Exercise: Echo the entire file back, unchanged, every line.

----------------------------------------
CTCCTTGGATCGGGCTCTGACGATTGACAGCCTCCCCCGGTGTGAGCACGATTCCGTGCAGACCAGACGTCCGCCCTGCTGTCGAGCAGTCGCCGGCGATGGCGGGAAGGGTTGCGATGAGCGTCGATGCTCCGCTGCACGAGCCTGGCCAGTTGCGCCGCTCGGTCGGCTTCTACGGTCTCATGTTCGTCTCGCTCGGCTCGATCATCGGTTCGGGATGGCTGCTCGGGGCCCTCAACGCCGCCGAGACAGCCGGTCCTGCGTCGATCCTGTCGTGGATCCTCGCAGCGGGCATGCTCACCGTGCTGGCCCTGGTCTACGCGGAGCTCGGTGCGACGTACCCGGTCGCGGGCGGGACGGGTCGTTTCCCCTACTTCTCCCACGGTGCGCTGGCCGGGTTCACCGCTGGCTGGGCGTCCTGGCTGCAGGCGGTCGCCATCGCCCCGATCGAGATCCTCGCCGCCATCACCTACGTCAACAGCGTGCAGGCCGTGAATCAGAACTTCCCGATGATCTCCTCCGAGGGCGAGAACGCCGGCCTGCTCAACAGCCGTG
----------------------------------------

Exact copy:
CTCCTTGGATCGGGCTCTGACGATTGACAGCCTCCCCCGGTGTGAGCACGATTCCGTGCAGACCAGACGTCCGCCCTGCTGTCGAGCAGTCGCCGGCGATGGCGGGAAGGGTTGCGATGAGCGTCGATGCTCCGCTGCACGAGCCTGGCCAGTTGCGCCGCTCGGTCGGCTTCTACGGTCTCATGTTCGTCTCGCTCGGCTCGATCATCGGTTCGGGATGGCTGCTCGGGGCCCTCAACGCCGCCGAGACAGCCGGTCCTGCGTCGATCCTGTCGTGGATCCTCGCAGCGGGCATGCTCACCGTGCTGGCCCTGGTCTACGCGGAGCTCGGTGCGACGTACCCGGTCGCGGGCGGGACGGGTCGTTTCCCCTACTTCTCCCACGGTGCGCTGGCCGGGTTCACCGCTGGCTGGGCGTCCTGGCTGCAGGCGGTCGCCATCGCCCCGATCGAGATCCTCGCCGCCATCACCTACGTCAACAGCGTGCAGGCCGTGAATCAGAACTTCCCGATGATCTCCTCCGAGGGCGAGAACGCCGGCCTGCTCAACAGCCGTG